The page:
The night sky this week is going to be dominated by the show that the Moon is going to put on for us. In New Zealand, we’ll have to stay up until after 1am to the see the eclipse, so fingers crossed the weather plays nicely and we actually get to see it rather than some cloud. Of course while you’re outside with your telescope waiting for the Moon to slip behind the Earth’s shadow there’s a bunch of other things you can look at. This week we’ve put together a list of clusters, globular clusters and a couple of double stars that are well worth looking at. These objects are not normally the most popular, but they are spectacular in their own right. The planets are getting in better positions and you can probably get some nice views of Jupiter and Mars after the Moon show.
Jupiter rises about 1am and earlier towards the end of the week and gets up to about 40 degrees above the horizon just before 5am which should give some fantastic views, if the conditions are favourable. Mars is a bit lower and rises about half an hour after Jupiter and the visual gap between the two planets getting bigger as the week goes past. Saturn gets a bit better to have a look at, though still very low on the horizon and rises about 3:40am and gets to about 20 degrees, just before dawn.
The Moon Show
The highlight of the week will be the show that the Moon is going to put on during the week, starting nearly at midnight on Wednesday 31 January and continuing into the early hours of 1 February. The Eclipse happens in three stages. The first is when the Moon passes into the Earths penumbra, which is a partial shadow where some of the light from the Sun is blocked. The next bit is when the Moon starts entering the proper shadow of the Earth and slowly takes on the distinctive reddish hue (see the featured image above from Wikipedia). Then the Moon reaches totality where it is sitting fully within the Earth’s shadow. The show begins at 11:50pm with the start of the penumbral eclipse. Just before 1am the Moon will start to slip into the Earth’s proper shadow, or umbra, and reach totality about hour later, just before 2am. The Moon will start slipping out of the Earth’s shadow at just after 3am and be totally free of the Earth’s umbra just before 4:15am, though still in the penumbra until about 5:10am. This event is also combined with the Moon being a bit closer to the Earth as well when the Moon reaches the perigee in it’s elliptical orbit of the Earth. The term for this is perigee syzygy and the Moon will appear about 14% larger than when it’s at its apogee. The below diagram from Wikipedia shows the different areas of shadow.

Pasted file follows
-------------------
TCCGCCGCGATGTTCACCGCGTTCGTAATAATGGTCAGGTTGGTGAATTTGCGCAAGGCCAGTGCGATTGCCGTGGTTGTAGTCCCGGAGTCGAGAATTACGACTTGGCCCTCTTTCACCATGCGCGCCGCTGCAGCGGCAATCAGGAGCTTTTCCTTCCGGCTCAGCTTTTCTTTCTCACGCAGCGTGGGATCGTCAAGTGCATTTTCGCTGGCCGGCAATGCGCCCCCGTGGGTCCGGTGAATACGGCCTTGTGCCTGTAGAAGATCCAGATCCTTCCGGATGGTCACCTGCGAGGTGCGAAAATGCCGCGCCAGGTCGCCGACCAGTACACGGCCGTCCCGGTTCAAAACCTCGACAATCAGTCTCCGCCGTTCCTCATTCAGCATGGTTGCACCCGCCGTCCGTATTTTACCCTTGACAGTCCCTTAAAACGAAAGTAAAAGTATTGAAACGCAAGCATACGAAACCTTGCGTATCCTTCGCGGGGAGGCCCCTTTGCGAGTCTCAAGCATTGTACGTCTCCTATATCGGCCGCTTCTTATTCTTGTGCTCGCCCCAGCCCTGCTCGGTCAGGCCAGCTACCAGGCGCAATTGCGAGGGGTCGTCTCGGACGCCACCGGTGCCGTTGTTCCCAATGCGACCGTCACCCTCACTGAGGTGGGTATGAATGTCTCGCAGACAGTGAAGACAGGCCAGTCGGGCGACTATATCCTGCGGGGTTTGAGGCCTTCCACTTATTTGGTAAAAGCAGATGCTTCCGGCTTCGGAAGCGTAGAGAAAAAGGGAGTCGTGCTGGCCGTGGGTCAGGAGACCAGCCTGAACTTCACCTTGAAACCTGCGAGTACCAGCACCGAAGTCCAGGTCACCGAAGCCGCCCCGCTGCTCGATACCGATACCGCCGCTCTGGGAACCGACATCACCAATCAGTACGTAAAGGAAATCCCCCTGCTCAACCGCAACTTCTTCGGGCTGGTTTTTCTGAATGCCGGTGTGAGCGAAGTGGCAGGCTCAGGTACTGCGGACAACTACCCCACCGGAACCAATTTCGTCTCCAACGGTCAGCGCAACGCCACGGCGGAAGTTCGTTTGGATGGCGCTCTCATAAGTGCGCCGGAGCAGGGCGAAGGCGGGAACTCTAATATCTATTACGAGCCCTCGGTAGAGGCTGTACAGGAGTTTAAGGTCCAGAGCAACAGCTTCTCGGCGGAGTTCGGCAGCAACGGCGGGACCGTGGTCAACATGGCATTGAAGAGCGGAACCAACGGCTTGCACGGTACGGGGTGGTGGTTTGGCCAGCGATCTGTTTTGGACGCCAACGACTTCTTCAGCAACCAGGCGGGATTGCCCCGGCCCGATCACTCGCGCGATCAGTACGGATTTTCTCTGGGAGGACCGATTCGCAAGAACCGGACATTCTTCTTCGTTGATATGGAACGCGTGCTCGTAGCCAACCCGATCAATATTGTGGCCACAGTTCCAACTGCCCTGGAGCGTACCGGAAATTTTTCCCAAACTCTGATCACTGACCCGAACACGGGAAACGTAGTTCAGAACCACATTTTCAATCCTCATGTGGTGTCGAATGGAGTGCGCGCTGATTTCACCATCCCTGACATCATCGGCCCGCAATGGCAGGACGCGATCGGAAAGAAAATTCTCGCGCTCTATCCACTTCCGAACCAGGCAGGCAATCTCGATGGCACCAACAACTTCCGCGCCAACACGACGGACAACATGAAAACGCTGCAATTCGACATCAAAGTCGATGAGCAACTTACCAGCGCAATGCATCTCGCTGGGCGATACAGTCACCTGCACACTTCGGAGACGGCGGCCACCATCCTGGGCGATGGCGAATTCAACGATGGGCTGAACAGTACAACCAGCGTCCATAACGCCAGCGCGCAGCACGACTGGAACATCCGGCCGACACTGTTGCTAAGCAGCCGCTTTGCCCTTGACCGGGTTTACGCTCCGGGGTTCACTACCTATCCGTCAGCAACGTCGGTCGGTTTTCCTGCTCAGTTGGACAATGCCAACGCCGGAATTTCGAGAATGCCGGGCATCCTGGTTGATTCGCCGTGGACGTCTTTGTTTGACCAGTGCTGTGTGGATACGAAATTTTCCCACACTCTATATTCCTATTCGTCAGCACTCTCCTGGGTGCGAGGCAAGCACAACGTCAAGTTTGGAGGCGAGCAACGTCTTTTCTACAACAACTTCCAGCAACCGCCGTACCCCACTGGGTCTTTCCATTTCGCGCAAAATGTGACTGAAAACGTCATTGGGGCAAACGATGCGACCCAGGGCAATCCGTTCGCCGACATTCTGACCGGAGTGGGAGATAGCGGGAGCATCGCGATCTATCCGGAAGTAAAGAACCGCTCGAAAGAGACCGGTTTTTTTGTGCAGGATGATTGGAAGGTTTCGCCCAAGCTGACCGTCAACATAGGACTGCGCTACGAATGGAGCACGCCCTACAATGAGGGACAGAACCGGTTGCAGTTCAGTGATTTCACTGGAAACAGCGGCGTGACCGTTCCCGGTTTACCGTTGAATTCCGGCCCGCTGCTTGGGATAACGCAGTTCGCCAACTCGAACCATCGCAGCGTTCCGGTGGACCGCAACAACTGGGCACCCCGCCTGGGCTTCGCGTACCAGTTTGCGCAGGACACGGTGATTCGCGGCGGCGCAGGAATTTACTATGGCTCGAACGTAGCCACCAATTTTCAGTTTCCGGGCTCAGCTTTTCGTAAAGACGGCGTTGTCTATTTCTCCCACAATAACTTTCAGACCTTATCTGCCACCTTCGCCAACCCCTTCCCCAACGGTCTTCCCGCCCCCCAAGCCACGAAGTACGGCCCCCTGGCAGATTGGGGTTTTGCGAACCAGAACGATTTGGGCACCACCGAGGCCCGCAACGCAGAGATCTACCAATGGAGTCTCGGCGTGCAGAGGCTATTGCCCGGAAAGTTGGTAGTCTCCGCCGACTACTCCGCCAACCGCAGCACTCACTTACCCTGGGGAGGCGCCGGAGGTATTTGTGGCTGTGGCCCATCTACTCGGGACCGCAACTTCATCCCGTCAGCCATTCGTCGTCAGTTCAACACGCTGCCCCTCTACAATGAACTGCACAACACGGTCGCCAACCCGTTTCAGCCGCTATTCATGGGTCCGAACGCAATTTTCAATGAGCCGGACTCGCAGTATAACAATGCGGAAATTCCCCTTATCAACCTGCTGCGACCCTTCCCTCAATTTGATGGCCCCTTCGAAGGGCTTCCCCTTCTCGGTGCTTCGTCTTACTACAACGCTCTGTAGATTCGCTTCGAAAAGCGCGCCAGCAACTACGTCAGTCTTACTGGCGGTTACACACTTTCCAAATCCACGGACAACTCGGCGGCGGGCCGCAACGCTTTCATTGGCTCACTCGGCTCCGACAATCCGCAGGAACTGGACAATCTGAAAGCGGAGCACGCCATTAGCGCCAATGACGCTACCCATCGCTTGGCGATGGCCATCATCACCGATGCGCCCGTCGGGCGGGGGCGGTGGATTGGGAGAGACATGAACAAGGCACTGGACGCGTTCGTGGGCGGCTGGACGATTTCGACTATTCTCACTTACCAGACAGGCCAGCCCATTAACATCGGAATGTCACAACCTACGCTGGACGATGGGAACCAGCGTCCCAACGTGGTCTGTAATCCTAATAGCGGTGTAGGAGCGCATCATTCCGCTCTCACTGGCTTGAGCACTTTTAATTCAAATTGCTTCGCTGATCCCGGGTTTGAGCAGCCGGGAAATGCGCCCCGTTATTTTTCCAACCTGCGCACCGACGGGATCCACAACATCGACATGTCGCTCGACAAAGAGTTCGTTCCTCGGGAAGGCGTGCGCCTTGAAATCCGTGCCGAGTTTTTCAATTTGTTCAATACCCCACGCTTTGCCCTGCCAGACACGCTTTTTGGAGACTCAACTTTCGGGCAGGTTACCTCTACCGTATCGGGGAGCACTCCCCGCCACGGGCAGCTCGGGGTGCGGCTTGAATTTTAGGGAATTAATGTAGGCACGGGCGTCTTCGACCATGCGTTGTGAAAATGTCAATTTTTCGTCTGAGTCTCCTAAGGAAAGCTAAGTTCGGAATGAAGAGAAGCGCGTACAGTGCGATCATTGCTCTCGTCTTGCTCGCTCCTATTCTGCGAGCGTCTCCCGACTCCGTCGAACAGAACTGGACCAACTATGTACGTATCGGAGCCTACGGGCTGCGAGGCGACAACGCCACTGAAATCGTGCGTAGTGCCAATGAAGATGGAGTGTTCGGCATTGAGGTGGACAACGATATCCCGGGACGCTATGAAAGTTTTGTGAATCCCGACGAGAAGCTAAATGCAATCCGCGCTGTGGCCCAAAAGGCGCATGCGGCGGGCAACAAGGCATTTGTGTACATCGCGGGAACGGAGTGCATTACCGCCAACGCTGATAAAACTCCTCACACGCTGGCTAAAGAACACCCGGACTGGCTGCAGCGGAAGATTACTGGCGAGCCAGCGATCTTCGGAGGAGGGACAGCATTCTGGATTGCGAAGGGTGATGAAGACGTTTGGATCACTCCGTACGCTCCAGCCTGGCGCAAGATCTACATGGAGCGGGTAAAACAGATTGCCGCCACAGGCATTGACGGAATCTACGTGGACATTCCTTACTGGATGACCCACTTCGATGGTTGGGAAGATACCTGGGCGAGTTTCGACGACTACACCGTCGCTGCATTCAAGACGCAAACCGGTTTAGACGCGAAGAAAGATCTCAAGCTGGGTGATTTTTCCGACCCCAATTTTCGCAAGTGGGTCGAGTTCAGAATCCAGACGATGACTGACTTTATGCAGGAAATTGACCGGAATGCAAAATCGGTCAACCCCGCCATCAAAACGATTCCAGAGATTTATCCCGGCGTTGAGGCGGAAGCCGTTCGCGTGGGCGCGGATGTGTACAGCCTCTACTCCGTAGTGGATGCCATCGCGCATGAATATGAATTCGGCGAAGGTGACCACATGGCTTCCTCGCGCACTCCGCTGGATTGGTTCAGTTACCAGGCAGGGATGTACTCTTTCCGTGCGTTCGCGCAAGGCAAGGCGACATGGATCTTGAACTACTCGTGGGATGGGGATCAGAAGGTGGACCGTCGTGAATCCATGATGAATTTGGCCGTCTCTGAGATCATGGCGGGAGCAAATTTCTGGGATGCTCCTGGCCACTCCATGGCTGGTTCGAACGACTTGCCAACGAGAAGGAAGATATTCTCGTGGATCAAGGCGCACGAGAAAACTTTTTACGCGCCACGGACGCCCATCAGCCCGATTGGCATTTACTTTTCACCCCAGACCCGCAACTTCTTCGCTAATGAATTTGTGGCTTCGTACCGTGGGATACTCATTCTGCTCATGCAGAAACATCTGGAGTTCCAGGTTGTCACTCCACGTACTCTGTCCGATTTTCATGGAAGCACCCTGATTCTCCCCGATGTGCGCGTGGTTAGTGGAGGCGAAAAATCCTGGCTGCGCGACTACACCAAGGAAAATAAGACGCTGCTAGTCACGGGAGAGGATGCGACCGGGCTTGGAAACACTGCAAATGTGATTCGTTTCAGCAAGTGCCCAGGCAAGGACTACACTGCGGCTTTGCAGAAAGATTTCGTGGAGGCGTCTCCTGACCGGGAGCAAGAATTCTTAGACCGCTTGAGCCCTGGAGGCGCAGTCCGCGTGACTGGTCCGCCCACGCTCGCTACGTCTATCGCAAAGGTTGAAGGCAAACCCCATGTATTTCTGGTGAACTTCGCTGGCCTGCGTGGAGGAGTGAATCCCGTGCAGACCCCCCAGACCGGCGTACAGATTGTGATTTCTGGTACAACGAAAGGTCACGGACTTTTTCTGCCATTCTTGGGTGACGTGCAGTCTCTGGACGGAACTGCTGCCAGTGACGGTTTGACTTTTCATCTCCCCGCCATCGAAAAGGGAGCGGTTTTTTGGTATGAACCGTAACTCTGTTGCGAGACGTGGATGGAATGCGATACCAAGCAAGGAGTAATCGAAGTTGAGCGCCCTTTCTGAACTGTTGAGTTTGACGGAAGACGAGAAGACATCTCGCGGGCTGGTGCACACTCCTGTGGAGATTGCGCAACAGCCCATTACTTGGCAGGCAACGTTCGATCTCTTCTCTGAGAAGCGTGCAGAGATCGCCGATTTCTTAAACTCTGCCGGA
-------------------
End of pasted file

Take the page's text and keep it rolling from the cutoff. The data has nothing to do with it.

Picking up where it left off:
Other stuff to look at
Just because the Moon is creating quite a show this week, doesn’t mean it’s not worth having a look at some other things such as clusters, that shouldn’t be too affected by the Moon. There’s some rough maps showing the location of where the objects are, so you get the idea where to look.
NGC2477 in Puppis. This a great cluster in Puppis. It’s not super bright but will still be quite good in a moderate telescope. It’s got a few hundred stars so sort of looks like a diffuse globular cluster.
NGC2516 in Carina (the Southern Beehive). This cluster is a real beauty and is visible with the naked eye, though best through either binoculars or a telescope. The cluster is quite big, about 30 arcminutes across and contains about 100 stars.
IC2391 Omicron Velorum Cluster. This cluster is a little bit like the Pleiades but not so compact. There’s about 60 stars all up in the cluster.
NGC6025 open cluster is a great object for binoculars as it has a bright and tight cluster. Overall there are around 100 stars of which about 30 are visible easily.
NGC1851 globular cluster. This globular cluster is not that bright so will just be a fuzzy blob in binoculars but with a reasonable sized telescope you should be able to easily see the bright core and resolve many of the outer stars. The core is very bright so its quite tricky to resolve the stars towards the centre.
NGC5286 globular cluster. This globular cluster is nice and bright and visible to the naked eye under very good conditions. In binoculars, it’s a bit like a mini 47 Tucanae, except that there’s quite a bright star next to it.
M79 globular cluster is a bit of an unusual globular cluster as it’s in a part of the sky where globular clusters don’t normally appear. It looks great in a telescope of moderate power. The core is quite dense but the stars are resolvable if conditions are right. Through binoculars it looks like a big fuzzy ball though the outer stars are resolvable in the right conditions.
Vathorz Prior – Upsillon Carinae, double star. This is a very nice double star system in Carina. Both stars look quite similar and shouldn’t be too hard to split at 5 arcseconds.
Acrux – double star, This is a nice double and easy to find in the Southern Cross. The stars shouldn’t present too much of a problem to split given they’re about 4 arcseconds apart.
That’s the sky for this week. Enjoy the lunar eclipse and hopefully you will have clear skies.